Esther had taken off her watch and was holding it in her hand. But he looked at her face, or rather at her eyes, as he said, ‘You want me to doctor your watch?’
Esther’s expression was appealing and timid, as it had never been before in Felix’s presence; but when she saw the perfect calmness, which to her seemed coldness, of his clear grey eyes, as if he saw no reason for attaching any emphasis to this first meeting, a pang swift as an electric shock darted through her. She had been very foolish to think so much of it. It seemed to her as if her inferiority to Felix made a great gulf between them. She could not at once rally her pride and self-command, but let her glance fall on her watch, and said, rather tremulously, ‘It loses. It is very troublesome. It has been losing a long while.’
Felix took the watch from her hand; then, looking round and seeing that his mother was gone out of the room, he said, very gently —
‘You look distressed, Miss Lyon. I hope there is no trouble at home’ (Felix was thinking of the minister’s agitation on the previous Sunday). ‘But I ought perhaps to beg your pardon for saying so much.’
Poor Esther was quite helpless. The mortification which had come like a bruise to all the sensibilities that had been in keen activity, insisted on some relief. Her eyes filled instantly, and a great tear rolled down while she said in a loud sort of whisper, as involuntary as her tears —
‘I wanted to tell you that I was not offended — that I am not ungenerous — I thought you might think — but you have not thought of it.’
Was there ever more awkward speaking? — or any behaviour less like that of the graceful, self-possessed Miss Lyon, whose phrases were usually so well turned, and whose repartees were so ready?
For a moment there was silence. Esther had her two little delicately-gloved hands clasped on the table. The next moment she felt one hand of Felix covering them both and pressing them firmly; but he did not speak. The tears were both on her cheeks now, and she could look up at him. His eyes had an expression of sadness in them, quite new to her. Suddenly little Job, who had his mental exercises on the occasion, called out, impatiently —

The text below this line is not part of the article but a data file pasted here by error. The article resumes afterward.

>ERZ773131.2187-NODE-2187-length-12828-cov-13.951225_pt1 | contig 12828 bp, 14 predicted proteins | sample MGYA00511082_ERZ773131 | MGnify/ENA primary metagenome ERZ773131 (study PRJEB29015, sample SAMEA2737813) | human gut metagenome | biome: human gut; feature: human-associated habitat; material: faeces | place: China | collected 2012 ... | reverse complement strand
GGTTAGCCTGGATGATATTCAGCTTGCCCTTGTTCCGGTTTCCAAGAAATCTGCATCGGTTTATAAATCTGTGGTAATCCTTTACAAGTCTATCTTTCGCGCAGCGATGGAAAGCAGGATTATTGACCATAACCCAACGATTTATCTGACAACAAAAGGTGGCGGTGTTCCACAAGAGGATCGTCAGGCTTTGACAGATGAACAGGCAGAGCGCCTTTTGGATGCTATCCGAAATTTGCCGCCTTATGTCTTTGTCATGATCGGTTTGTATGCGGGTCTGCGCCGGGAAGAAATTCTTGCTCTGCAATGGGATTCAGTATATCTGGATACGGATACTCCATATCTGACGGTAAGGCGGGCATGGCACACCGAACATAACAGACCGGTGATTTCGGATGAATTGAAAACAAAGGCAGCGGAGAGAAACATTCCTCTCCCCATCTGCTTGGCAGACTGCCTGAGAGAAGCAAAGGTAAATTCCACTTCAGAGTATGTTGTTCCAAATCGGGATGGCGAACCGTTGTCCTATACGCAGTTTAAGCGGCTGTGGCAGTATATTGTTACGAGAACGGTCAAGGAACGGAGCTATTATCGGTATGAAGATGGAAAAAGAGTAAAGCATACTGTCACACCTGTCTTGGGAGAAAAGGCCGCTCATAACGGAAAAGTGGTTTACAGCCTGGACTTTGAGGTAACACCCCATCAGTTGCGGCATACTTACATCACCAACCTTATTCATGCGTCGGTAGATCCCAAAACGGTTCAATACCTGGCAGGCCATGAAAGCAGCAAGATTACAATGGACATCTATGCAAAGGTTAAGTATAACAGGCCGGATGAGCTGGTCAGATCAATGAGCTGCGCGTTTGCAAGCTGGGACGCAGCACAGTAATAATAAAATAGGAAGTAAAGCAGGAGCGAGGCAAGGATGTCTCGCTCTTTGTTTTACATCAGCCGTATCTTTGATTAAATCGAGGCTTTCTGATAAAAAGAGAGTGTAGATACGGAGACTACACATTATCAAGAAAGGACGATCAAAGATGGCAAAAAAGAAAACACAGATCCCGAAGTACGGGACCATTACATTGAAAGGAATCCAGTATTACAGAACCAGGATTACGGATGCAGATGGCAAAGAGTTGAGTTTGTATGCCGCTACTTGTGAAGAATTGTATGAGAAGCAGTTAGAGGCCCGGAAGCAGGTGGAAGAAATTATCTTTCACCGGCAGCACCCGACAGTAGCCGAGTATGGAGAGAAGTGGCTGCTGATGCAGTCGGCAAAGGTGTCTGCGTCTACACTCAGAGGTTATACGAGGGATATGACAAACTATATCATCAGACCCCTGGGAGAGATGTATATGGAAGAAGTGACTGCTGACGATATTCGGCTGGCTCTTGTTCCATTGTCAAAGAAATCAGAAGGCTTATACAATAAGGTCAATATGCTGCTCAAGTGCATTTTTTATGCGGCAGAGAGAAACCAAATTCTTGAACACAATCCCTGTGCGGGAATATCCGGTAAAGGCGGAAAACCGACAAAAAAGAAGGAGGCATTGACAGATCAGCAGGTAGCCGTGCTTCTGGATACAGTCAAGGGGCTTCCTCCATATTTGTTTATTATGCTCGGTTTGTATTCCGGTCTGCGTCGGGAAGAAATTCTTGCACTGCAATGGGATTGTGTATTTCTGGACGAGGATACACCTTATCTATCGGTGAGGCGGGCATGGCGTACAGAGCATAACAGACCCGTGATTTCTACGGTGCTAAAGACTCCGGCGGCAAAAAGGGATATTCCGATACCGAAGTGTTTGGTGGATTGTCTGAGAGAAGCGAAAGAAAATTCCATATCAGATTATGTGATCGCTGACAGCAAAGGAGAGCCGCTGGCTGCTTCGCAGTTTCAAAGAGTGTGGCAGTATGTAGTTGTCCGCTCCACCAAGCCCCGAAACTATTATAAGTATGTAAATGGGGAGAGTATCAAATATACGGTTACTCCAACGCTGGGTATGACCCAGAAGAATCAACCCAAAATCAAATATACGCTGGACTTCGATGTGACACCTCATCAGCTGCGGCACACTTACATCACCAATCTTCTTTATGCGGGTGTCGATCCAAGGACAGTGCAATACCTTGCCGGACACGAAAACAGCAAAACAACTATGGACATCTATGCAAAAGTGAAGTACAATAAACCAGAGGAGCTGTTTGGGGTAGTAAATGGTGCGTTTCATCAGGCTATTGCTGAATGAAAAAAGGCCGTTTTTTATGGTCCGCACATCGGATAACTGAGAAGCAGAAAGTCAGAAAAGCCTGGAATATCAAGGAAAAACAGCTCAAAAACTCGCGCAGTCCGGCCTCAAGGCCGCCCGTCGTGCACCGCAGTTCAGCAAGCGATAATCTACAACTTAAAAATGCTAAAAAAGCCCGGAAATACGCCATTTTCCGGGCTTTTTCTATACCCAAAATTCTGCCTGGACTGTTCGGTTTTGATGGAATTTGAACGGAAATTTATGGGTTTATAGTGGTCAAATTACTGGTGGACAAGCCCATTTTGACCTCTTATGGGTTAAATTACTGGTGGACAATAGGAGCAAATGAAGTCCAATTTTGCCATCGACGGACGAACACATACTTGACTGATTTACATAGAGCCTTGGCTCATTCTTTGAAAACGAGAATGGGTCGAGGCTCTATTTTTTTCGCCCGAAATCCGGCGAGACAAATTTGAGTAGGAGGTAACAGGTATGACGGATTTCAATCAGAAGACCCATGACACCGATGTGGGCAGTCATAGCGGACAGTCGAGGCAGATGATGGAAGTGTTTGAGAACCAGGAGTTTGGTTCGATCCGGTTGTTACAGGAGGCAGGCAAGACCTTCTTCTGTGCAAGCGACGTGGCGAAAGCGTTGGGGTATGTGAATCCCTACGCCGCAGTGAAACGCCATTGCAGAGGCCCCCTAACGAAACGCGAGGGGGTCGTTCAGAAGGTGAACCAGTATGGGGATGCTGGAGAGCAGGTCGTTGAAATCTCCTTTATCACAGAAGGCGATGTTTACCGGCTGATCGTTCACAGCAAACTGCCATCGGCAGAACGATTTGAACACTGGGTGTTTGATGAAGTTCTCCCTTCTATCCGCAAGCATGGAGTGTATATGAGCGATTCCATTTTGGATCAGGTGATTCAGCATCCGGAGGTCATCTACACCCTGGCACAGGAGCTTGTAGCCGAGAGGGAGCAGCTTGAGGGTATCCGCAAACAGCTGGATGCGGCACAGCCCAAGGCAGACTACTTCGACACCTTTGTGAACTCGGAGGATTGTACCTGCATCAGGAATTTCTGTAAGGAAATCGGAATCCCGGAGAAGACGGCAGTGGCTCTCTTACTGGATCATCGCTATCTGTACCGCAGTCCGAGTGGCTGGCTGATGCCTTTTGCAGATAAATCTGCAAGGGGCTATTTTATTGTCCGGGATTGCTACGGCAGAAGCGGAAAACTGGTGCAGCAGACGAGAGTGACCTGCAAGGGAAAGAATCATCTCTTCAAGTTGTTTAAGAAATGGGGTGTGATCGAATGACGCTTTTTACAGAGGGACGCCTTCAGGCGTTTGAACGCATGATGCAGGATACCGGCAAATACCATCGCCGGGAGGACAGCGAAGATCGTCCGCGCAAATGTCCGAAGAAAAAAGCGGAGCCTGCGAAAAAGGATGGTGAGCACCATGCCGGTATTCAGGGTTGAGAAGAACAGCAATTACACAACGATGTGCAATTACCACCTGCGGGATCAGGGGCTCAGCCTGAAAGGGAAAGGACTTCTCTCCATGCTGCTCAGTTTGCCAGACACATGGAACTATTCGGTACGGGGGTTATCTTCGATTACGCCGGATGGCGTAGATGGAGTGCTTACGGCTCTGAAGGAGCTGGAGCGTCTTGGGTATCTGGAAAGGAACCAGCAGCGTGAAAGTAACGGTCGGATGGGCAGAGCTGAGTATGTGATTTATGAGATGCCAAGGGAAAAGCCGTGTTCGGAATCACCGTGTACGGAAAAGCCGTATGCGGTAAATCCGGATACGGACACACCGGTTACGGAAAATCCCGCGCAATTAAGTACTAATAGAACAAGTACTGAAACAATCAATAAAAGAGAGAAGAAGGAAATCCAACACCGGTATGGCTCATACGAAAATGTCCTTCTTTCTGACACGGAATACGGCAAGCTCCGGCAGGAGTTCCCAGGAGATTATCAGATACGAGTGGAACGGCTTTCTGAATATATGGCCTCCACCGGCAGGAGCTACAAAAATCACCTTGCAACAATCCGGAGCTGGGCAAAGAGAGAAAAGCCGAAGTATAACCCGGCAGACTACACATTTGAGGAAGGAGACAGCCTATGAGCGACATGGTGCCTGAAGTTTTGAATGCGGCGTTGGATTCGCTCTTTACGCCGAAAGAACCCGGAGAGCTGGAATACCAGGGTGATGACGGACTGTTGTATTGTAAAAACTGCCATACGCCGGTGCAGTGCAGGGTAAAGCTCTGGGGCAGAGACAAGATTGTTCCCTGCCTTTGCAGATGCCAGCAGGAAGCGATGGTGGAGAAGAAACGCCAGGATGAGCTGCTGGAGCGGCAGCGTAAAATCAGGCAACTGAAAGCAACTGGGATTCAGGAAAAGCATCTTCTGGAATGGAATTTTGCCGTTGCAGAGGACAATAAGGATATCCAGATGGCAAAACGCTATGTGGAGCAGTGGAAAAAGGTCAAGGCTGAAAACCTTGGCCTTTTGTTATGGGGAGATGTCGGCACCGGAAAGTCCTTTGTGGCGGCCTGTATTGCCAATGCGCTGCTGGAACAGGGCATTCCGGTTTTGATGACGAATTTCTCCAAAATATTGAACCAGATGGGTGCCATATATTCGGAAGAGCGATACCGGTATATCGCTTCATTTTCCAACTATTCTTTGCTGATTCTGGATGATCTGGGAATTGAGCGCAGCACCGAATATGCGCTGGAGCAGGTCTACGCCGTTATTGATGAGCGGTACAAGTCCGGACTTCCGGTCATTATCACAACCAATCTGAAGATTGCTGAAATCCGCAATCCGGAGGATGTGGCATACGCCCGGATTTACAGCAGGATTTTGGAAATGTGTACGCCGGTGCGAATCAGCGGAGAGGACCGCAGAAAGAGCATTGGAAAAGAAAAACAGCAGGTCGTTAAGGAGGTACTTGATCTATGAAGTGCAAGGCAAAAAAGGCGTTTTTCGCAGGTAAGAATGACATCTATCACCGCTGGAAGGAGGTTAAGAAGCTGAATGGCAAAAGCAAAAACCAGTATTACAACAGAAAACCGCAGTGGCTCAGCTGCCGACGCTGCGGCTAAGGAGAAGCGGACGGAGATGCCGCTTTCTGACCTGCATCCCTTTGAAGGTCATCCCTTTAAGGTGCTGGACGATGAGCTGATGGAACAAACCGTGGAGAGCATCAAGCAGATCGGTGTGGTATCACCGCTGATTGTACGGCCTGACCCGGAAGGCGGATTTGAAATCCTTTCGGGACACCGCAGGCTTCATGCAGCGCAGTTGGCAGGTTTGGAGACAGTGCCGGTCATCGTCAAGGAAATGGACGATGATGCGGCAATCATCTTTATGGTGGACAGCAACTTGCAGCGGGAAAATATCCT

‘She’s tut her finger!’
Felix and Esther laughed, and drew their hands away; and as Esther took her handkerchief to wipe the tears from her cheeks, she said —
‘You see, Job, I am a naughty coward I can’t help crying when I’ve hurt myself.’
‘Zoo soodn’t kuy,’ said Job, energetically, being much impressed with a moral doctrine which had come to him after a sufficient transgression of it.
‘Job is like me,’ said Felix, ‘fonder of preaching than of practice. But let us look at this same watch,’ he went on, opening and examining it. ‘These little Geneva toys are cleverly constructed to go always a little wrong. But if you wind them up and set them regularly every night, you may know at least that it’s not noon when the hand points there.’
Felix chatted, that Esther might recover herself; but now Mrs Holt came back and apologised.
‘You’ll excuse my going away, I know, Miss Lyon. But there were the dumplings to see to, and what little I’ve got left on my hands now, I like to do well. Not but what I’ve more cleaning to do than ever I had in my life before, as you may tell soon enough if you look at this floor. But when you’ve been used to doing things, and they’ve been taken away from you, it’s as if your hands had been cut off, and you felt the fingers as are of no use to you.’
‘That’s a great image, mother,’ said Felix, as he snapped the watch together, and handed it to Esther: ‘I never heard you use such an image before.’
‘Yes, I know you’ve always some fault to find with what your mother says. But if ever there was a woman could talk with the open Bible before her, and not be afraid, it’s me. I never did tell stories, and I never will — though I know it’s done, Miss Lyon, and by church members too, when they have candles to sell, as I could bring you the proof. But I never was one of ’em, let Felix say what he will about the printing on the tickets. His father believed it was gospel truth, and it’s presumptious to say it wasn’t. For as for curing, how can anybody know? There’s no physic’ll cure without a blessing, and with a blessing I know I’ve seen a mustard plaister work when there was no more smell nor strength in the mustard than so much flour. And reason good — for the mustard had laid in paper nobody knows how long — so I’ll leave you to guess.’
Mrs Holt looked hard out of the window and gave a slight inarticulate sound of scorn.
Felix had leaned back in his chair with a resigned smile, and was pinching Job’s ears.